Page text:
Part of the issue is, let's be really honest, me.  I am first time mom-ing this up.  Seriously.  You should see the size of the bites I put on her tray.  They're infinitesimal.  You know the cups of fruit that you might pack in kid's lunch boxes for school?  I cut those pieces in half.  Yesterday, for the first time ever, I gave her a roll to take bites off of instead of picking it apart for her.  Well, not a WHOLE roll of course.  Half a roll.  Half a tiny crescent roll.  

The thing is, I KNOW this is ridiculous!  I know that with baby #2 I'll be tossing them a chicken leg at 8 months and being like "go to it kid!"  And yet I still do it.  I try to comfort myself by watching Dad who breaks Cheez-its in half.  I'm not alone in this realm of craziness!

The "best" part about all of this is the sleep regression.  Cordie isn't getting full enough in the evening to sleep all night, so she's waking up for a nighttime feeding.  Oh goody.  I'm caught between how sweet it is to snuggle her and promising myself that the next day I am going to feed her until she has chipmunk cheeks and can't possibly hold one more bite of anything.  One day this week Cordie ate in her high chair for an hour and half!  I did not sit and stare at her the entire while making "helpful" comments like "take a sip of juice, not that much juice, nom-nom-nom".  She slept the whole night that night and it was glorious.  Blissful sleep!  

We're growing together.    Eventually she will drink milk (our pediatrician is suggesting going cold turkey on the formula to "encourage" her to drink milk, yikes).  One day she make take smaller bites off of a bigger piece of food!  Until then, I just continue to eat the other half of the roll she can't handle that my insanity says she can't handle.

Tuesday, October 13, 2015

On This Date 365 Days Ago...

...My family was driving home from the beach.  We had gone to Myrtle Beach and it was great.  We had an awesome time.  Mom had asked, as she had previous two years, if I thought we'd have a baby with us next year.  This time, unlike the previous two years, I said no.  I said that the process would most likely take longer than that, but hopefully by 2016 and almost certainly by 2017 we would have a baby at the beach.  

As we were driving, I was struck with the need to pray for our birth mother.  This wasn't unusual, after all I had been praying for her since I was sixteen and felt the first flutter of a calling to adopt.  I prayed and prayed, but the urgency of the need wasn't letting up.  Finally I told Josh that he needed to pray for our birth mother and we prayed together.  I think I even texted Mom in the other car and asked her to pray.  Finally the pressing feeling went away and I asked Josh what, if anything, he thought was going on in her life.  We wondered if maybe, possibly she had found out she was expecting.  How cool would that be?  We would have a June baby!  I was hoping.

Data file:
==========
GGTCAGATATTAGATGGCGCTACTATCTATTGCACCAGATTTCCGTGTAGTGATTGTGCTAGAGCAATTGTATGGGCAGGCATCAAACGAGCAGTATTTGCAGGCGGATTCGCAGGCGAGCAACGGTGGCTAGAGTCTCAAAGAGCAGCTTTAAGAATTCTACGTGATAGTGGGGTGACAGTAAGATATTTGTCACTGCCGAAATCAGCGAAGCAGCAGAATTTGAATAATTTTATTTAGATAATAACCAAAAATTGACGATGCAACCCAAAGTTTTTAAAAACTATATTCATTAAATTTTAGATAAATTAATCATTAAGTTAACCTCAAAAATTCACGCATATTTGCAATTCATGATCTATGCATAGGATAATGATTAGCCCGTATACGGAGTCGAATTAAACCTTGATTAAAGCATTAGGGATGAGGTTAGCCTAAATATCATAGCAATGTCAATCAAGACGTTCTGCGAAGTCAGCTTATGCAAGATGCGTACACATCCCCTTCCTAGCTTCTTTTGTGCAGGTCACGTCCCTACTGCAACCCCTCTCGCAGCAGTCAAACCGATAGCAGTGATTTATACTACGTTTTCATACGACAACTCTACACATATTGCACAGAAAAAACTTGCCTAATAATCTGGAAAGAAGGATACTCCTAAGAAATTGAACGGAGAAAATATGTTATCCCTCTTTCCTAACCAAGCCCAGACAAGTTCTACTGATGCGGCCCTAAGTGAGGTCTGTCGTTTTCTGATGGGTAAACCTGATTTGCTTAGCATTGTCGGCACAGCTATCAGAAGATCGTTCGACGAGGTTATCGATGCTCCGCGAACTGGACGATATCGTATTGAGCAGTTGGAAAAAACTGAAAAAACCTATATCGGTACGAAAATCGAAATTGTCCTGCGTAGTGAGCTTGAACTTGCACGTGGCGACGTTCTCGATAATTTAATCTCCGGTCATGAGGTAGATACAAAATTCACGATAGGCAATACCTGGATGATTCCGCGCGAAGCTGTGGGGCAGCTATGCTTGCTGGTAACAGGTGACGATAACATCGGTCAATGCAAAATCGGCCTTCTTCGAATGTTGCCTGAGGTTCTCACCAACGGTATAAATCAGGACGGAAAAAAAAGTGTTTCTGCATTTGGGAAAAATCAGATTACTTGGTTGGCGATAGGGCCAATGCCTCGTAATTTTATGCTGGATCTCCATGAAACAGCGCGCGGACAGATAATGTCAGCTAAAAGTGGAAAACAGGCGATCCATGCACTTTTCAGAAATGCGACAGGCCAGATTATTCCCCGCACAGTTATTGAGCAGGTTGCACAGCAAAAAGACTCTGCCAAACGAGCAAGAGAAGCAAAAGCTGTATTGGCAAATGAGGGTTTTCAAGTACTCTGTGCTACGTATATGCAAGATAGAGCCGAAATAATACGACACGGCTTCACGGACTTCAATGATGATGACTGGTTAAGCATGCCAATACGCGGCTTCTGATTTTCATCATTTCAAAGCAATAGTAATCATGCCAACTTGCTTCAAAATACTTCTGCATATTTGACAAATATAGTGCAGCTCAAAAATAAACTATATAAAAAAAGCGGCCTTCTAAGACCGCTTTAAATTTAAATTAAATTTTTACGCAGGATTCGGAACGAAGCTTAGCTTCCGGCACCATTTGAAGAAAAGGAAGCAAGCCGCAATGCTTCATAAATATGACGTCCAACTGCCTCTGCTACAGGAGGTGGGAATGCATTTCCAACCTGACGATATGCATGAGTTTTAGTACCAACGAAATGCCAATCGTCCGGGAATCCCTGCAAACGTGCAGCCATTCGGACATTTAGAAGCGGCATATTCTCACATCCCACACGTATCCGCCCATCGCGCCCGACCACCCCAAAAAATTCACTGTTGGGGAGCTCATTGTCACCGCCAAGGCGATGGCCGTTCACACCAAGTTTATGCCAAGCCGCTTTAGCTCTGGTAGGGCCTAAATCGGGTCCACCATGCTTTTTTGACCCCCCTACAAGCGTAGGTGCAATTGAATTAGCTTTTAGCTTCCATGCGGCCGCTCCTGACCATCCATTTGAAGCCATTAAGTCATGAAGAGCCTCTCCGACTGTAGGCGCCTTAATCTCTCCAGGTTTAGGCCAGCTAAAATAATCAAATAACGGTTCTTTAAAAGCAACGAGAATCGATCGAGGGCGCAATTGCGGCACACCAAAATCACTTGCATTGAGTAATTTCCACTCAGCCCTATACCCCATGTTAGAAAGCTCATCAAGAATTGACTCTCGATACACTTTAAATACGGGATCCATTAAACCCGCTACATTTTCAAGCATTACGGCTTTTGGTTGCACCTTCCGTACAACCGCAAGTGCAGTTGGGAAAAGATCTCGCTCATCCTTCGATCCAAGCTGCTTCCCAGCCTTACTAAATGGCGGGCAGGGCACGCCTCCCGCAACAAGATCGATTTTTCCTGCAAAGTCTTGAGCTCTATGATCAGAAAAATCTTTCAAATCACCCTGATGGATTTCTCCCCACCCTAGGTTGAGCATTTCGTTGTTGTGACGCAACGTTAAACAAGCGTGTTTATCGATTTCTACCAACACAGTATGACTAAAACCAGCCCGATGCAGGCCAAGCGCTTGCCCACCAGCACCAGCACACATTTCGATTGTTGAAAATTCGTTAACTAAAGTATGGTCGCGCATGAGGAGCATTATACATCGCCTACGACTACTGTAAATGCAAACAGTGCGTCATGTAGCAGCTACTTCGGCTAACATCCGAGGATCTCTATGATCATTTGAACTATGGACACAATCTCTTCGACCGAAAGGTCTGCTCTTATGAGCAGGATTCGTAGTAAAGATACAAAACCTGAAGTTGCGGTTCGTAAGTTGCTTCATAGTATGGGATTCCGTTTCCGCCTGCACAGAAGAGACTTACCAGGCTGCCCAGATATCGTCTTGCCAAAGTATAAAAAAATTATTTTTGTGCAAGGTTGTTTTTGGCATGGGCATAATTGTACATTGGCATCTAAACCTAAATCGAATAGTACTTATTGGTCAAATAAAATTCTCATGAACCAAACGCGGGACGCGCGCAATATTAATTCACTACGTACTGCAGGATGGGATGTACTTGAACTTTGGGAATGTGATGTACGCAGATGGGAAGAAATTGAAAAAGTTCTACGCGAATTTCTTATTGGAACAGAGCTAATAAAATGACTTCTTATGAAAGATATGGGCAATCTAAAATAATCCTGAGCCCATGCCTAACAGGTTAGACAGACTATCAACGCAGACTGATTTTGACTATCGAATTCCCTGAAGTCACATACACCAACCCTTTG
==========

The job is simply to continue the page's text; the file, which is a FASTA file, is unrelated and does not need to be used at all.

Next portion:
Then we got home and found the official approval letter and I cried.  We were a waiting family.  I changed my cover photo to this.  We were so excited.  We were FINALLY getting close after years of seeming ever further away.  We just had no idea how incredibly close we were.

At 11 that night, Cordie made her sudden and slightly unexpected entrance.  It blows me away, truly even a year later, at how active and present God was in that entire situation.  I could not believe it when our adoption worker told us her birth date and I realized that I had been praying so hard for the birth mother That Day!  And yet, why should I have been surprised?  God's hand was all over our adoption start to finish.

There is no comparison between the screaming, colicky, barely a handful of a baby that we brought home almost a year ago and the happy, active, growing toddler we have now.  There were nights that felt so long in the moment that I thought I would never see the sun rise, but now I can't believe that the time has gone.  I was here for practically every second and yet I still feel like I missed it somehow.  I blinked and she was big!  It's amazing and breathtaking and heartbreaking and joyful and so many emotions that I can't help but cry.

Even as I experience the bittersweetness of her outgrowing clothes and toys, becoming super independent, and growing into her huge personality, I'm so excited about the next year!  She's going to add a lot of words to her vocabulary.  She'll learn to walk!  We're so close on that.  She's taken about half a dozen steps, but they're accidents, she doesn't even realize she's doing it.  She'll probably pick a thing she loves to sleep with like a doll or bear.  She may transition to a toddler bed.  She'll dance a lot, that girl loves to shake her thang!  Maybe learn work a puzzle or color.  Definitely master the iPhone.  It's going to be great.  I'm so glad I get to be here to see it.